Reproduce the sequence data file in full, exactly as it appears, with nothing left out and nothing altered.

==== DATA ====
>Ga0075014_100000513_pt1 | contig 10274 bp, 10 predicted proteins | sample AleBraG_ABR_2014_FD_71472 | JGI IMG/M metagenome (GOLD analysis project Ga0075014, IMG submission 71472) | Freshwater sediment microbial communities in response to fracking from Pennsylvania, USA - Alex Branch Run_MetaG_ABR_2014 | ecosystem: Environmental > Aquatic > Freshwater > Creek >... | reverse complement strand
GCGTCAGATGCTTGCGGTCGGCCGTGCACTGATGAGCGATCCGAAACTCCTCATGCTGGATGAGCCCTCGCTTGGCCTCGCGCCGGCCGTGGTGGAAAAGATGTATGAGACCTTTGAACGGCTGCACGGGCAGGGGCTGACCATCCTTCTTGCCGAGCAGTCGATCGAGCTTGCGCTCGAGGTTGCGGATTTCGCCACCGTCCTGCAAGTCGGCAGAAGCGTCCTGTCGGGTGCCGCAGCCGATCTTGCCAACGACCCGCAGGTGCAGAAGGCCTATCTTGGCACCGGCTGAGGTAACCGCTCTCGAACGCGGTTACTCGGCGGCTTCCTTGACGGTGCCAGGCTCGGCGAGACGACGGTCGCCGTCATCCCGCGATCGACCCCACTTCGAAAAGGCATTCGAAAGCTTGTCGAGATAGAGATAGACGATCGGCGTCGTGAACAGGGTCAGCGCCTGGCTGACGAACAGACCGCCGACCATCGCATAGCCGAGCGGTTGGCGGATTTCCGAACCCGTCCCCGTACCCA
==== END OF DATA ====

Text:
>Ga0075014_100000513_pt1 | contig 10274 bp, 10 predicted proteins | sample AleBraG_ABR_2014_FD_71472 | JGI IMG/M metagenome (GOLD analysis project Ga0075014, IMG submission 71472) | Freshwater sediment microbial communities in response to fracking from Pennsylvania, USA - Alex Branch Run_MetaG_ABR_2014 | ecosystem: Environmental > Aquatic > Freshwater > Creek >... | reverse complement strand
GCGTCAGATGCTTGCGGTCGGCCGTGCACTGATGAGCGATCCGAAACTCCTCATGCTGGATGAGCCCTCGCTTGGCCTCGCGCCGGCCGTGGTGGAAAAGATGTATGAGACCTTTGAACGGCTGCACGGGCAGGGGCTGACCATCCTTCTTGCCGAGCAGTCGATCGAGCTTGCGCTCGAGGTTGCGGATTTCGCCACCGTCCTGCAAGTCGGCAGAAGCGTCCTGTCGGGTGCCGCAGCCGATCTTGCCAACGACCCGCAGGTGCAGAAGGCCTATCTTGGCACCGGCTGAGGTAACCGCTCTCGAACGCGGTTACTCGGCGGCTTCCTTGACGGTGCCAGGCTCGGCGAGACGACGGTCGCCGTCATCCCGCGATCGACCCCACTTCGAAAAGGCATTCGAAAGCTTGTCGAGATAGAGATAGACGATCGGCGTCGTGAACAGGGTCAGCGCCTGGCTGACGAACAGACCGCCGACCATCGCATAGCCGAGCGGTTGGCGGATTTCCGAACCCGTCCCCGTACCCA